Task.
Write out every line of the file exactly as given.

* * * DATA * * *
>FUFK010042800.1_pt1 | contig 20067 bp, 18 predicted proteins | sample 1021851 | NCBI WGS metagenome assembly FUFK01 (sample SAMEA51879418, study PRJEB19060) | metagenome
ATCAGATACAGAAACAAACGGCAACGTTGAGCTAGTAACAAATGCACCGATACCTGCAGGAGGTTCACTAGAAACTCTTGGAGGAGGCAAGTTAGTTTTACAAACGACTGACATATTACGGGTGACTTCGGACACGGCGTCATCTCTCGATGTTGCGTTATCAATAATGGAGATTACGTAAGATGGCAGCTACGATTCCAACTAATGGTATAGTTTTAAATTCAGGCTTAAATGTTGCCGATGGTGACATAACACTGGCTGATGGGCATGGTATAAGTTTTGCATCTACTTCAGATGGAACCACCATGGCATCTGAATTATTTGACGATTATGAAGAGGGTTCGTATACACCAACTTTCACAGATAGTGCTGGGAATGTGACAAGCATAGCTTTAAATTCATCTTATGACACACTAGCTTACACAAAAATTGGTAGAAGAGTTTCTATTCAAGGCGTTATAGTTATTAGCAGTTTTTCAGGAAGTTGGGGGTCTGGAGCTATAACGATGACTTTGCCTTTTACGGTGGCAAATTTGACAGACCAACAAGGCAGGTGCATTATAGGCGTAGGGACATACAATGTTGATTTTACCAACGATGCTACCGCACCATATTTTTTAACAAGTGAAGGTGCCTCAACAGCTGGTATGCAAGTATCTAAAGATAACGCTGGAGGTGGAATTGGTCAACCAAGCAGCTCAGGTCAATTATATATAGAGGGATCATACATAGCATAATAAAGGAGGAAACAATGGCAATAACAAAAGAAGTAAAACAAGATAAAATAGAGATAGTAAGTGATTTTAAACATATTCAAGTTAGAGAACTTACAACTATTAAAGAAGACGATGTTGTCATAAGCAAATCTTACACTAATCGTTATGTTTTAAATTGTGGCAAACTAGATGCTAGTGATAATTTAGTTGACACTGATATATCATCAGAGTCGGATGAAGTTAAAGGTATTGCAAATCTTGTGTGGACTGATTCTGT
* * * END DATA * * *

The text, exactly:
>FUFK010042800.1_pt1 | contig 20067 bp, 18 predicted proteins | sample 1021851 | NCBI WGS metagenome assembly FUFK01 (sample SAMEA51879418, study PRJEB19060) | metagenome
ATCAGATACAGAAACAAACGGCAACGTTGAGCTAGTAACAAATGCACCGATACCTGCAGGAGGTTCACTAGAAACTCTTGGAGGAGGCAAGTTAGTTTTACAAACGACTGACATATTACGGGTGACTTCGGACACGGCGTCATCTCTCGATGTTGCGTTATCAATAATGGAGATTACGTAAGATGGCAGCTACGATTCCAACTAATGGTATAGTTTTAAATTCAGGCTTAAATGTTGCCGATGGTGACATAACACTGGCTGATGGGCATGGTATAAGTTTTGCATCTACTTCAGATGGAACCACCATGGCATCTGAATTATTTGACGATTATGAAGAGGGTTCGTATACACCAACTTTCACAGATAGTGCTGGGAATGTGACAAGCATAGCTTTAAATTCATCTTATGACACACTAGCTTACACAAAAATTGGTAGAAGAGTTTCTATTCAAGGCGTTATAGTTATTAGCAGTTTTTCAGGAAGTTGGGGGTCTGGAGCTATAACGATGACTTTGCCTTTTACGGTGGCAAATTTGACAGACCAACAAGGCAGGTGCATTATAGGCGTAGGGACATACAATGTTGATTTTACCAACGATGCTACCGCACCATATTTTTTAACAAGTGAAGGTGCCTCAACAGCTGGTATGCAAGTATCTAAAGATAACGCTGGAGGTGGAATTGGTCAACCAAGCAGCTCAGGTCAATTATATATAGAGGGATCATACATAGCATAATAAAGGAGGAAACAATGGCAATAACAAAAGAAGTAAAACAAGATAAAATAGAGATAGTAAGTGATTTTAAACATATTCAAGTTAGAGAACTTACAACTATTAAAGAAGACGATGTTGTCATAAGCAAATCTTACACTAATCGTTATGTTTTAAATTGTGGCAAACTAGATGCTAGTGATAATTTAGTTGACACTGATATATCATCAGAGTCGGATGAAGTTAAAGGTATTGCAAATCTTGTGTGGACTGATTCTGT